India’s economic rise over the past decades has been a remarkable event, lifting tens of millions out of abject poverty and creating a solid middle class. But it is a story of private success and public failure. Prosperity has indeed been spreading across the country, but it has been doing so in the face of appalling governance. Indians despair over the state’s inability to deliver the most basic public services – law and order, education, health, and clean water. India desperately needs honest police officers, diligent officials, judges who deliver swift justice, functioning schools, and effective primary healthcare centres. Where it is needed, the Indian state is near-absent; where it is not needed, it is hyperactive, tying people up in miles of red tape.
With the election of Narendra Modi in May 2014, the emerging middle class attained dignity
As I look back on our 68-year history as an independent nation, I can discern three great milestones: in August 1947, India won political freedom; in July 1991, it gained economic liberty; and with the election of Narendra Modi in May 2014, the emerging middle class attained dignity. The landslide victory of Modi, the self-made son of achaiwalla (tea seller), invited us to broaden our conception of human dignity and question our prejudices. Modi’s success affirmed, for the first time in India’s history, the aspirations of millions who had pulled themselves up into the middle class through their own efforts in the post-reform decades after 1991. It forced us to challenge our bias against the petit bourgeois – kiranawalla (shopkeeper), paanwalla (betel-leaf maker), auto-rickshawalla (rickshaw driver) – and other occupants of the street. The idea that anyone can aspire to the middle class is the new master narrative of our society. It is also with this impatient class that the hope for governance reform lies.
India’s bottom-up success
I grew up in the idealistic days after independence when we passionately believed in Jawaharlal Nehru’s dream of a modern, just India. We were all socialists then. But, as the years went by, we found that Nehru’s “mixed economy” was leading to a dead end. Instead of socialism we had ended with statism, which we sardonically called the “licence raj”. The reforms in 1991 finally ended that agony. Since then, India has risen relentlessly, enabled by two institutions of liberty – democracy and free markets. Nehru laid the foundations for our vibrant democracy, but prosperity only began to spread once Nehru’s over-regulating state stepped out of the way.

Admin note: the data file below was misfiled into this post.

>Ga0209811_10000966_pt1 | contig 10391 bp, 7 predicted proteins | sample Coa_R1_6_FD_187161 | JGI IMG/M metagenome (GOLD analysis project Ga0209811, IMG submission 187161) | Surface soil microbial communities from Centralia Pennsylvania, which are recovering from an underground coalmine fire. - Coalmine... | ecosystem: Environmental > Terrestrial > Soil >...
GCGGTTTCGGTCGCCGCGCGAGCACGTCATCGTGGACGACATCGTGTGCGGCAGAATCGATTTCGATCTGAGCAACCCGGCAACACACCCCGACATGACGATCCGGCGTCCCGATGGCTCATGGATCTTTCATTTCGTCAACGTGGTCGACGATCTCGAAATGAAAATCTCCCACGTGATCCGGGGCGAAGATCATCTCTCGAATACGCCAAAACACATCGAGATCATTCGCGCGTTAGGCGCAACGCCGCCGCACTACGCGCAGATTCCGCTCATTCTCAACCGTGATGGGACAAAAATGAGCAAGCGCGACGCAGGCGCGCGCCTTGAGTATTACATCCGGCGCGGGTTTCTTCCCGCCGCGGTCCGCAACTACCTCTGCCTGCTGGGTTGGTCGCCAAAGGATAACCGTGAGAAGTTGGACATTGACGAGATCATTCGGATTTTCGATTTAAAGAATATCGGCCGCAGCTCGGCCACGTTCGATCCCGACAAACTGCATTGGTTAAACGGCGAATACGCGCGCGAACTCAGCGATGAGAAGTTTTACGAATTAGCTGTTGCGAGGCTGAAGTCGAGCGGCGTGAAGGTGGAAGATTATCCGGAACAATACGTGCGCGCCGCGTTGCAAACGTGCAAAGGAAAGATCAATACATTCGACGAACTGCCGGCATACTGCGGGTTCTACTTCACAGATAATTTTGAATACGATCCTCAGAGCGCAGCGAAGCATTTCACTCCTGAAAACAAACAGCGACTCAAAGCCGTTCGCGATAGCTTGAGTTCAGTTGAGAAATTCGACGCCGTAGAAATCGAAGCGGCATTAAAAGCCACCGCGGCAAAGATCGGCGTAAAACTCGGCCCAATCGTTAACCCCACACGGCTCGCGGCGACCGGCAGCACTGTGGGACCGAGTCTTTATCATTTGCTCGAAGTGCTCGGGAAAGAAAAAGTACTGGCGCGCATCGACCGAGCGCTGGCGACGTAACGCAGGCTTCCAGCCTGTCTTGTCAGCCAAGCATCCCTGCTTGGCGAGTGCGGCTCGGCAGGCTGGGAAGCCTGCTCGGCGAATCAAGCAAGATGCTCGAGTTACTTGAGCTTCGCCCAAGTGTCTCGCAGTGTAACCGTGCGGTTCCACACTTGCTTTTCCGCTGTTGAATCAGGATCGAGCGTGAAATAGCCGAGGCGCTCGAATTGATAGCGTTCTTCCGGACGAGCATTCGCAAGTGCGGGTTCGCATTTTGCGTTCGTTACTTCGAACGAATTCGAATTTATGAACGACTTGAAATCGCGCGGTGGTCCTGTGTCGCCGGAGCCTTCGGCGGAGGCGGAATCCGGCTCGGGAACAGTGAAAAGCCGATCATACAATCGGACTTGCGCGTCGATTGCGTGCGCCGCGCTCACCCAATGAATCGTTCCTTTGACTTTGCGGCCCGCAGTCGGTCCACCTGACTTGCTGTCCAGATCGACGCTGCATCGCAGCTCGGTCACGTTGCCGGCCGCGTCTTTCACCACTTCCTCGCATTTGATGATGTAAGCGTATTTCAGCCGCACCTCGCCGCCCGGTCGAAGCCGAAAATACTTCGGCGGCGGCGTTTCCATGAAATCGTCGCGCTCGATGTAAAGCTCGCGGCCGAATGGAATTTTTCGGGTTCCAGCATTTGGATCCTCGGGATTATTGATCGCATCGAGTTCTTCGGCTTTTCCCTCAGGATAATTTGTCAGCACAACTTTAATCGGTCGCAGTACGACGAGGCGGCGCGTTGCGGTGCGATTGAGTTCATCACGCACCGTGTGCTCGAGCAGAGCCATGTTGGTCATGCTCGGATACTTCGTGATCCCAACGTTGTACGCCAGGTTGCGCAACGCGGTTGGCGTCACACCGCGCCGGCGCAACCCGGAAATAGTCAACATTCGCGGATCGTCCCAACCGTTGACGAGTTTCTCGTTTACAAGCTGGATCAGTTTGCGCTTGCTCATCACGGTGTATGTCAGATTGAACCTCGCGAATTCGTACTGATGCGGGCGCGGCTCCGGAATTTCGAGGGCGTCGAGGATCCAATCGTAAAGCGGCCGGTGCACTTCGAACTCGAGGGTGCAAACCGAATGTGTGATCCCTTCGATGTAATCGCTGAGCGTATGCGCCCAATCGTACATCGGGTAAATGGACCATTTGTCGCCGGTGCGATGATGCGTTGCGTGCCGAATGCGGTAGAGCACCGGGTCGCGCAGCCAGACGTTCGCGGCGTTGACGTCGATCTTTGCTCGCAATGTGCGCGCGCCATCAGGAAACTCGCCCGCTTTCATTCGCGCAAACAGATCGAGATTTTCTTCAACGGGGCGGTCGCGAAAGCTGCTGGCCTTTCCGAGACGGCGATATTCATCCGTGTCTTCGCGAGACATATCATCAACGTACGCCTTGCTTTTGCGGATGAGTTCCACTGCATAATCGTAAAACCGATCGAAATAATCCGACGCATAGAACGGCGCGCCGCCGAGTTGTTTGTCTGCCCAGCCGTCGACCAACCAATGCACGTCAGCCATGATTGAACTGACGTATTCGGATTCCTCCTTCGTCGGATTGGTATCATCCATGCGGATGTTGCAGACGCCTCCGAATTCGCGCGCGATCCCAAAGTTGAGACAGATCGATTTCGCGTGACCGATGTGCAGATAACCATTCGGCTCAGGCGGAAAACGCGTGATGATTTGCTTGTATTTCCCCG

India is a “bottom-up” success. It has risen almost despite the state, unlike China’s “top-down” triumph
No one quite understands how India’s noisy, chaotic democracy of 1.25 billion people has become one of the world’s fastest-growing economies. After all, some 60 countries implemented the same reforms as India did. Clearly, suppressed energy burst out after 1991. But no one imagined that Indian entrepreneurs would respond so well to the reforms, rapidly creating dozens of innovative, red-blooded firms that would compete brutally at home and rapidly stomp onto the global stage. The rise of India is also their story.
India is a “bottom-up” success. It has risen almost despite the state, unlike China’s “top-down” triumph, orchestrated by the technocratic elite of an authoritarian state. The stubborn persistence of democracy over the past 68 years is even more bizarre. Time and again, India has shown itself to be resilient and enduring – giving the lie to the old prejudice that the poor are incapable of the kind of self-discipline and sobriety that make for self-government.
However, India’s rise is still a work in progress. While it has become a middle-income economy, it will have to go beyond economic reform and fix its institutions of governance if it wants to truly become a “developed nation” and avoid what economists call the “middle-income trap”. India will have to modernise its bureaucracy, police, and judiciary, and improve the quality of government services – in particular, it needs more diligent teachers and health workers – while creating a predictable and transparent environment for doing business.
Leftists desire a large state and rightists a small one, but what India needs is an effective state
Generally, leftists desire a large state and rightists a small one, but what India needs is an effective state, with a greater capacity to act. We seem to have forgotten that the state was created to act: it should not take eight years to build a road when it takes three elsewhere; it should not take 12 years to get justice when it takes two elsewhere. At the centre, parliamentary gridlock prevails, and the courts routinely dictate action to the executive. An aggressive civil society and media have enhanced accountability, but at the expense of enfeebling an already feeble executive with limited capacity.
A weak state but a strong society
However, it is a mistake to think that the Indian state was weakened in recent times by coalition politics, feckless leadership, and economic liberalisation. India historically had a weak state, though one counterbalanced by a strong society – the mirror image of China. India’s history is one of political disunity with constant struggles between kingdoms, unlike China’s history of strong empires. The type of despotic and intrusive governments that emerged in China and divested people of their property and their rights have never existed in India.